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Highlights of the Union Budget 2022-23
- The Union Budget seeks to complement macro-economic level growth with a focus on micro-economic level all-inclusive welfare. The Union Minister for Finance & Corporate Affairs, Smt Nirmala Sitharaman tabled the Union Budget 2022-23 in Parliament today.
- For a basic and static portion of the Annual Financial Statement (AFS)/budget, please visit for more information:GOVERNMENT BUDGETING.
- India’s economic growth is estimated at 9.2% to be the highest among all large economies.
- 60 lakh new jobs to be created under the productivity linked incentive scheme in 14 sectors.
- PLI Schemes have the potential to create an additional production of Rs 30 lakh crore.
- Entering Amrit Kaal, the 25 year-long lead up to India @100, the budget provides the impetus for growth along with four priorities:
- PM GatiShakti
- Inclusive Development
- Productivity Enhancement & Investment, Sunrise opportunities, Energy Transition, and Climate Action.
- Financing of investments.
- PM GatiShakti is a transformative approach for economic growth and sustainable development. The approach is driven by seven engines, namely, Roads, Railways, Airports, Ports, Mass Transport, Waterways, and Logistics Infrastructure. All seven engines will pull forward the economy in unison. These engines are supported by the complementary roles of Energy Transmission, IT communication, Bulk Water & Sewerage, and Social Infrastructure.
|1. PM GatiShkati National Master Plan
- The scope of PM GatiShakti National Master Plan will encompass the seven engines for economic transformation, seamless multimodal connectivity and logistics efficiency. It will also include the infrastructure developed by the state governments as per the GatiShakti Master Plan. The focus will be on planning, financing including through innovative ways, use of technology, and speedier implementation.
- The projects pertaining to these 7 engines in the National Infrastructure Pipeline will be aligned with PM GatiShakti framework.
- PM GatiShakti Master Plan for Expressways will be formulated in 2022-23 to facilitate faster movement of people and goods. The National Highways network will be expanded by 25,000 km in 2022-23. Rs. 20,000 crore will be mobilized through innovative ways of financing to complement the public resources.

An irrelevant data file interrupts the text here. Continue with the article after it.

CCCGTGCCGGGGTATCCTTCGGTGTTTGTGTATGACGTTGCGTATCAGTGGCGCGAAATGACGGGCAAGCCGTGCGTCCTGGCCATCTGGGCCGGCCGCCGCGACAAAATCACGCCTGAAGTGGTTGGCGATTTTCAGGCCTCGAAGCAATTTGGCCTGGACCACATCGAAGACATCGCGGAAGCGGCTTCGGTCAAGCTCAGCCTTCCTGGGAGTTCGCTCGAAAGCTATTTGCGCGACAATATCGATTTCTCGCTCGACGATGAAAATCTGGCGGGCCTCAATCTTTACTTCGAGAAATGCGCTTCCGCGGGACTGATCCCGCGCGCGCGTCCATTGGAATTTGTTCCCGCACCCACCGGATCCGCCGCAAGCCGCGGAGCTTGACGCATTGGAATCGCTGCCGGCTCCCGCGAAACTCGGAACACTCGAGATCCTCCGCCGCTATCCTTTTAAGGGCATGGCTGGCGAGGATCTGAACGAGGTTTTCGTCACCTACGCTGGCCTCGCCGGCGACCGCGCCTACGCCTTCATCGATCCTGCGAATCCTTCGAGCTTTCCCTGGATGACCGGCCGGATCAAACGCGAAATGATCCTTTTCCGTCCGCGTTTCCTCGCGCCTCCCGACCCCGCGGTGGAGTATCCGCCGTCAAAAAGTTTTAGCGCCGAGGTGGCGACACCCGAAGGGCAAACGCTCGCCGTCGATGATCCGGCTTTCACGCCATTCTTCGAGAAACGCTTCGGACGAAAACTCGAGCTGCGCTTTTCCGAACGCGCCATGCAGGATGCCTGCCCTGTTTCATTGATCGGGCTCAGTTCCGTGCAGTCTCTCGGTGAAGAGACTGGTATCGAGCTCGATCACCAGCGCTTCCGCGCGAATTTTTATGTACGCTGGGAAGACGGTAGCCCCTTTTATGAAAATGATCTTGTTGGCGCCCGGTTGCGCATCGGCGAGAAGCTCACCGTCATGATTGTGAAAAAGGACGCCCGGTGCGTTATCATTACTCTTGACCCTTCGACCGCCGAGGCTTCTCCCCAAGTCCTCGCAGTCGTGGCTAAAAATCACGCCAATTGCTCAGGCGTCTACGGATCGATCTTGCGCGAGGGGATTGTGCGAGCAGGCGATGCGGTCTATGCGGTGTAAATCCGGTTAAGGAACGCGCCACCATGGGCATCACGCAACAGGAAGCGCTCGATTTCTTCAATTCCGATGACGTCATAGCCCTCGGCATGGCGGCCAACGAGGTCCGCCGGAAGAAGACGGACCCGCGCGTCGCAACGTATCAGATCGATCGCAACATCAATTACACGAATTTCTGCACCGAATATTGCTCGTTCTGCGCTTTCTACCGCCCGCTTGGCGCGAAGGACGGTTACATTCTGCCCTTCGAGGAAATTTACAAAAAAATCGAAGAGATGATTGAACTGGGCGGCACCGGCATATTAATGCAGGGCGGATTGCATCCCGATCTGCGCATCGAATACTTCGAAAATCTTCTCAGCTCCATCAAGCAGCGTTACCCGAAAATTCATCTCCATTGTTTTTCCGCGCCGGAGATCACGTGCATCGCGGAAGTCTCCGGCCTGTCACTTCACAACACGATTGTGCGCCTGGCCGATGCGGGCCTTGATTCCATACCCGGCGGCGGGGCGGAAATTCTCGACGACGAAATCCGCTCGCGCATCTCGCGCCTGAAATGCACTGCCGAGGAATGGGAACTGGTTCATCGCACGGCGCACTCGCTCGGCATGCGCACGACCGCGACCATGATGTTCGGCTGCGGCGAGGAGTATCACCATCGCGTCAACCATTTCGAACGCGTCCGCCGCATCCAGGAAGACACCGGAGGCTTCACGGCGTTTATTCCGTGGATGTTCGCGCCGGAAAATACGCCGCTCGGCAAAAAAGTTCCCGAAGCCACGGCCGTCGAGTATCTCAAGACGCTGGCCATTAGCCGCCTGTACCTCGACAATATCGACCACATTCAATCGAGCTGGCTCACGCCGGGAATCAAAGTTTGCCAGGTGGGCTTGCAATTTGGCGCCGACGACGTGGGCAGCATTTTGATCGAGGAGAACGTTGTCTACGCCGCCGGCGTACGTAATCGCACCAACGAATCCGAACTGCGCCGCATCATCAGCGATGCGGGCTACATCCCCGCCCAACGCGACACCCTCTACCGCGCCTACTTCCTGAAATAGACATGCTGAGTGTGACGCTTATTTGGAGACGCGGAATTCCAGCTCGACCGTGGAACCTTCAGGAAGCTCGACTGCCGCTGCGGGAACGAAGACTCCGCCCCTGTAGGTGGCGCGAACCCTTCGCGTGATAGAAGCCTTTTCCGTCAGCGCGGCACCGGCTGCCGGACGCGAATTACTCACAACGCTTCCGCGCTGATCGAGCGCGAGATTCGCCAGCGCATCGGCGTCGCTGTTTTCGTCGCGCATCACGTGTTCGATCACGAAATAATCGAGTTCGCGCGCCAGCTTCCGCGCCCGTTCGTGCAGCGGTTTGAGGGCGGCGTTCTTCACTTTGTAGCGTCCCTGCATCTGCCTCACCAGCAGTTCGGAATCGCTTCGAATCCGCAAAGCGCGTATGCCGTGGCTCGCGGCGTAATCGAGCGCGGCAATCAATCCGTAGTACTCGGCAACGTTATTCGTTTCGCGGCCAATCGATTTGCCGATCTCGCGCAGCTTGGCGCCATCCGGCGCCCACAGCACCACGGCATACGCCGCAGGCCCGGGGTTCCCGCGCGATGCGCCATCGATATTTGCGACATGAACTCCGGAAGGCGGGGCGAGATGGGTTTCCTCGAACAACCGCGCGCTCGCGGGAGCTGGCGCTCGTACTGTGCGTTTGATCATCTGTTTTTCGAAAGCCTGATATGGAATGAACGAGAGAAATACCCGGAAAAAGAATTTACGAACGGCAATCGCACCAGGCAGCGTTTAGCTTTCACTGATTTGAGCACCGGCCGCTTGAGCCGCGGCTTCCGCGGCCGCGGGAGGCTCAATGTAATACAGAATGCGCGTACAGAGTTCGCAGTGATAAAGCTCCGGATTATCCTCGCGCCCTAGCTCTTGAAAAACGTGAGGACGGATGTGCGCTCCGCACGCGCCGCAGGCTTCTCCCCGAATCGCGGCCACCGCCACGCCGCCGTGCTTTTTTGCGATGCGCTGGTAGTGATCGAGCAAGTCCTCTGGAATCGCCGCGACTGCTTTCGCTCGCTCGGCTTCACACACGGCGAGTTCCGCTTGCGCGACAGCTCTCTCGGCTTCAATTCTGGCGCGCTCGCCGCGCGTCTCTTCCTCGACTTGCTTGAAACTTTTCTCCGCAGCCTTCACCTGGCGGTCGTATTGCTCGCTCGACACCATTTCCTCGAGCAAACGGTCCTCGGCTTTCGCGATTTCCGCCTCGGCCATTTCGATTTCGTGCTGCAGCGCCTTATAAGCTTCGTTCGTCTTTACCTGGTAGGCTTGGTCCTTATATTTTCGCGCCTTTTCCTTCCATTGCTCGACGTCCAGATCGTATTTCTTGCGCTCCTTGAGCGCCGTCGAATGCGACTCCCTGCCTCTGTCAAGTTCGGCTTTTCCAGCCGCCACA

|3. Seamless Multimodal Movement of Goods and People
- The data exchange among all mode operators will be brought on Unified Logistics Interface Platform (ULIP), designed for Application Programming Interface (API). This will provide for efficient movement of goods through different modes, reducing logistics cost and time, assisting just-in-time inventory management, and eliminating tedious documentation. Most importantly, this will provide real-time information to all stakeholders, and improve international competitiveness. An open-source mobility stack, for organizing seamless travel of passengers will also be facilitated.
|4. Multimodal Logistics Parks
- Contracts for implementation of Multimodal Logistics Parks at four locations through PPP mode will be awarded in 2022-23.
- 'One Station-One Product’ concept will be popularized to help local businesses & supply chains.
- As a part of Atmanirbhar Bharat, 2,000 km of the network will be brought under Kavach, the indigenous world-class technology for safety and capacity augmentation in 2022-23. Four hundred new-generation Vande Bharat Trains with better energy efficiency and passenger riding experience will be developed and manufactured during the next three years.
- One hundred PM GatiShakti Cargo Terminals for multimodal logistics facilities will be developed during the next three years.
|6. Mass Urban Transport including Connectivity to Railways
- Innovative ways of financing and faster implementation will be encouraged for building metro systems of appropriate type at scale. Multimodal connectivity between mass urban transport and railway stations will be facilitated on priority. The design of metro systems, including civil structures, will be re-oriented and standardized for Indian conditions and needs.
|7. Parvatmala: National Ropeways Development Programme
- As a preferred ecologically sustainable alternative to conventional roads in difficult hilly areas, National Ropeways Development Programme will be taken up on PPP mode. The aim is to improve connectivity and convenience for commuters, besides promoting tourism.
- Contracts for 8 ropeway projects for a length of 60 km will be awarded in 2022-23.
|8. Capacity Building for Infrastructure Projects
- With technical support from the Capacity Building Commission, central ministries, state governments, and their infra-agencies will have their skills upgraded. This will ramp up capacity in planning, design, financing (including innovative ways), and implementation management of the PM GatiShakti infrastructure projects.
- The procurement of wheat in Rabi 2021-22 and the estimated procurement of paddy in Kharif 2021-22 will cover 1208 lakh metric tonnes of wheat and paddy from 163 lakh farmers, and ` 2.37 lakh crore direct payment of MSP value to their accounts.
- Chemical-free Natural Farming will be promoted throughout the country, with a focus on farmers’ lands in 5-km wide corridors along river Ganga, at the first stage.